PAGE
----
Micro/Nanosystems for Harsh Environments

Micro-/nanoelectromechanical electromechanical system (M/NEMS) is the technology of microscopic devices, particularly those with moving parts.  M/NEMS technologies have become ubiquitous in many areas such as health care, energy, and transportation, they remain largely limited to ambient conditions. Our research aims to expand the application of M/NEMS to harsh environments such as high temperature, high pressure, high radiation, and corrosive. Sensing within these harsh environments would enable real-time monitoring of sub-surface environments, combustion and critical components.  This effort is largely based on silicon carbide, a wide bandgap, physicochemically stable and biocompatible semiconductor. Current Research:
  • Devices for harsh-environment conditions (Yong)
  • Silicon carbide materials and processing (Sikai)

Recently Completed Projects

Nano-materials for High Temperature Energy Storage

Supercapacitors that can withstand harsh environments such as high temperature (i.e., >300 ° C) have received interest due to their relevance for space, military, and electric vehicle applications. This motivation has sparked the search for suitable active materials and electrolytes that can work stably and reliably at high temperatures. Silicon carbide is known to be stable in many harsh physicochemical environments, including high-temperature oxidizing environments. Yttria-stabilized Zirconia (YSZ) has a high ionic conductivity at T > 400°C and is hence a promising solid electrolyte for high temperature energy storage. We investigated the use of YSZ in conjunction with SiC nanowires for the development of high-temperature stable supercapacitors. Good cycling stability was demonstrated with a capacitance retention of over 60% after 10,000 cycles at the operation temperature of 450 °C.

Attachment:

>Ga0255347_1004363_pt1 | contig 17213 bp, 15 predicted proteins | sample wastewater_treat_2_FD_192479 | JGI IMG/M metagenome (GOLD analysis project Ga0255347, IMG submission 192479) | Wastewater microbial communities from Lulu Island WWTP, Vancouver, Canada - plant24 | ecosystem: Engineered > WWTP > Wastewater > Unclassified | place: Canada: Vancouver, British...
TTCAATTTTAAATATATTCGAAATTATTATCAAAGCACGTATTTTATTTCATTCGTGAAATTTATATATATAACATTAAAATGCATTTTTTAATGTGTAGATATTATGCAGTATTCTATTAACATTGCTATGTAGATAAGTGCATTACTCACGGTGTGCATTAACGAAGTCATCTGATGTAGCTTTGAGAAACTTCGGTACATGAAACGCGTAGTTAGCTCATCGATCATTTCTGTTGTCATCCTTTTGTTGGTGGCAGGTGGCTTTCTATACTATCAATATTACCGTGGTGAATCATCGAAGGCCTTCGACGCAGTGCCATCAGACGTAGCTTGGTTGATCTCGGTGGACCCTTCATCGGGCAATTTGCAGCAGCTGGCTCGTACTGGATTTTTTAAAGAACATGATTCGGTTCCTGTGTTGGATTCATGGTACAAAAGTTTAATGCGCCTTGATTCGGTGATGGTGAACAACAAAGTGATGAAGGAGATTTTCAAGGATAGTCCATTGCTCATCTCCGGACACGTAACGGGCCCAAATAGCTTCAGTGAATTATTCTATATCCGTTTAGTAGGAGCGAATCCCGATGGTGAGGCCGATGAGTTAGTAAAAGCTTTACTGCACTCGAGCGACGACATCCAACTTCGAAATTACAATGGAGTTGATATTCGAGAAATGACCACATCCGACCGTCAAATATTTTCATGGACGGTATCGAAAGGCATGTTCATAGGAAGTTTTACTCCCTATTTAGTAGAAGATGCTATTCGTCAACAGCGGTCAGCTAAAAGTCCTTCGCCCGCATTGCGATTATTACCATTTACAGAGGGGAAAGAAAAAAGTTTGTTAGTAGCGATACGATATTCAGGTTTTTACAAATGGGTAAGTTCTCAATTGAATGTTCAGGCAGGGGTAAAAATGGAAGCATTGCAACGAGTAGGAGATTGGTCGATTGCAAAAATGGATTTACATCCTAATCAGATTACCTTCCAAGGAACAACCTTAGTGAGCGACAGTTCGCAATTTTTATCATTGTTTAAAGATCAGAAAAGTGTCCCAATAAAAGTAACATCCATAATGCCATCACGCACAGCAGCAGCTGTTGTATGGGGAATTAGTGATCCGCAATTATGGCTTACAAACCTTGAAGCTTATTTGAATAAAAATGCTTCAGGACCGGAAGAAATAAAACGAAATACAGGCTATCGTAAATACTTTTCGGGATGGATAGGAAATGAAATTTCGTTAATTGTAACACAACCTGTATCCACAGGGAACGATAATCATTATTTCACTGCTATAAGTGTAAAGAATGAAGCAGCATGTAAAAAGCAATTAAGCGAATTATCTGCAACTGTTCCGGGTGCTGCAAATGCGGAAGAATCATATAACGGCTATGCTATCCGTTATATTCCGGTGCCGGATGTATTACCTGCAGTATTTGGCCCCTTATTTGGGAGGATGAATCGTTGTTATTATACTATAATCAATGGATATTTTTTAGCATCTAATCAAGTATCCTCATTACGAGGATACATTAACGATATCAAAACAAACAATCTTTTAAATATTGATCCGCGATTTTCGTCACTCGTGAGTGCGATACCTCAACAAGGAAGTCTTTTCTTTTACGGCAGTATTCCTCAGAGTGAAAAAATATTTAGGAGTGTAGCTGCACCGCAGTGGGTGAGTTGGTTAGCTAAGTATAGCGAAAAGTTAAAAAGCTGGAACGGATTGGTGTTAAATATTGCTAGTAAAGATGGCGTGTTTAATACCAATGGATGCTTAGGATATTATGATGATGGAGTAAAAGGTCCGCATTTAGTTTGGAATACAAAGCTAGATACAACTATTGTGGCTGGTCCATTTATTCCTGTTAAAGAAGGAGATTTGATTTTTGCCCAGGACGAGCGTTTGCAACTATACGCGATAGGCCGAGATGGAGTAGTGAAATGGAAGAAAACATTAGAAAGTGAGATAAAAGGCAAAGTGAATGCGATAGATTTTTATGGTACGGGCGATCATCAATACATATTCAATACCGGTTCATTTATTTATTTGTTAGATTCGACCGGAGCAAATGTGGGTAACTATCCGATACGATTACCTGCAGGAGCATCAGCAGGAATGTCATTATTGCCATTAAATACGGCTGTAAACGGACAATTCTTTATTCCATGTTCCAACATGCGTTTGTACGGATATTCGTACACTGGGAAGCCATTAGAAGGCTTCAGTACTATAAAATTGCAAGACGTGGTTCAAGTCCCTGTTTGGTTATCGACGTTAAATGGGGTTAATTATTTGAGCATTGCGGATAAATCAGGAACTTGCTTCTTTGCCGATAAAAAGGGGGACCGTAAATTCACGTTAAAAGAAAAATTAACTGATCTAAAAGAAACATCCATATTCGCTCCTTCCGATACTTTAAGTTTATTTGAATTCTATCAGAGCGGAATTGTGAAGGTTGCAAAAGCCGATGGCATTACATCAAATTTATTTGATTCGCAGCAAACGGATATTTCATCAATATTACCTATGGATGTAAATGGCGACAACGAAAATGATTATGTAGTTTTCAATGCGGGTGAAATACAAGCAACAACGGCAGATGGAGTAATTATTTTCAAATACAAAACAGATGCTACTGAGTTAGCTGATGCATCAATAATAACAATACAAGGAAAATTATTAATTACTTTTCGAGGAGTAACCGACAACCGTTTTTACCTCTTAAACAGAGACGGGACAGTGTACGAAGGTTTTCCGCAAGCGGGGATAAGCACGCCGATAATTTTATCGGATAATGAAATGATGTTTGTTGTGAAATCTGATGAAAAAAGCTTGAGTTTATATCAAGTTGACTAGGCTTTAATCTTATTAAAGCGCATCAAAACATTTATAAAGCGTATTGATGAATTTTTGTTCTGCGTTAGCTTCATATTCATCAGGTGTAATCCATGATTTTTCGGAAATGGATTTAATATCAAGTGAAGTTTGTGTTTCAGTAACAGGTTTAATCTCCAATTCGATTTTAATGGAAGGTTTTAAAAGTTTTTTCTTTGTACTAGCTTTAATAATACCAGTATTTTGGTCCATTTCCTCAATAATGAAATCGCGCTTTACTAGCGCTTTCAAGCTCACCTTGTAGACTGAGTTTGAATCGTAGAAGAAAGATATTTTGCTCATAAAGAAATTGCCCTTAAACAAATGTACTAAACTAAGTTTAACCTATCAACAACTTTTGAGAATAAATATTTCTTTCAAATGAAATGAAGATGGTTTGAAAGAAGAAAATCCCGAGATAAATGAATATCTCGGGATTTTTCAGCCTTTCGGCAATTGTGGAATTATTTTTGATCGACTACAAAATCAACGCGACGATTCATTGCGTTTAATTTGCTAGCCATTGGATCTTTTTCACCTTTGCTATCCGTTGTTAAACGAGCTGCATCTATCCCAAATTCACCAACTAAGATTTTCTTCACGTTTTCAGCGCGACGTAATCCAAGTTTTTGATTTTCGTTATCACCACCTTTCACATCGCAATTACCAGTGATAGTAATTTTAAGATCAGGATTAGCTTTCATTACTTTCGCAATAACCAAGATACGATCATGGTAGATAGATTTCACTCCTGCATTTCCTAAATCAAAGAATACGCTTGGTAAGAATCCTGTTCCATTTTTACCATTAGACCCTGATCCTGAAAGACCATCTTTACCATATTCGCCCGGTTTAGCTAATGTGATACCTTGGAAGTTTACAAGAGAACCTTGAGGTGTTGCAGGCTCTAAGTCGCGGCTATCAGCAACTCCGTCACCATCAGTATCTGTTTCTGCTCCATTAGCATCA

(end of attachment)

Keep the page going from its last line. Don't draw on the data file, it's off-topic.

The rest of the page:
Silicon Carbide ECoGs for Chronic Implants in Brain-Machine Interfaces

Several technologies have been developed for interfacing with the brain such as microwires, electrode arrays, and electrocorticography (ECoG) arrays. While each of them has strengths and weaknesses, they all share a common disadvantage of limited device longevity due to a variety of failure modes; these include scar tissue formation and material failure, among others. A particularly pronounced problem is the failure of the insulating material at the insulator-conductor interfaces (e.g. recording sites and insulated conducting traces). Damage to these vital interfaces compromises device performance by altering the impedance of recording sites, or more deleterious, results in total device failure due to shorting between traces or between a trace and physiological fluid. To address these material issues, we have focused on the fabrication of silicon carbide (SiC) electrode arrays. As a surface coating, polycrystalline SiC has been shown to promote negligible immune glial response compared to bare silicon when implanted in the mouse brain. Additionally, due to its mechanical and chemical stability, SiC serves as stable platform and excellent diffusion barrier to molecules present in the physiological fluid. Moreover, and of particular interest to the neuroengineering community, the ability to deposit either insulating or conducting SiC films further enables SiC as a platform material for robust devices. Leveraging these unique properties, we have developed a fabrication process that integrates conducting and insulating SiC into 64-channel ECoG arrays. The result is an ECoG array that, to the physiological fluid, appears simply as a single SiC sheet wherein boundaries between conducting and insulating layers are seamless. The inner metal layer is well protected by SiC and therefore cannot be reached by molecules present in the physiological fluid. We believe this basic platform can be extended to a variety of electrophysiological devices, including penetrating probes of various geometries, and help mitigate the failure modes of the present technologies.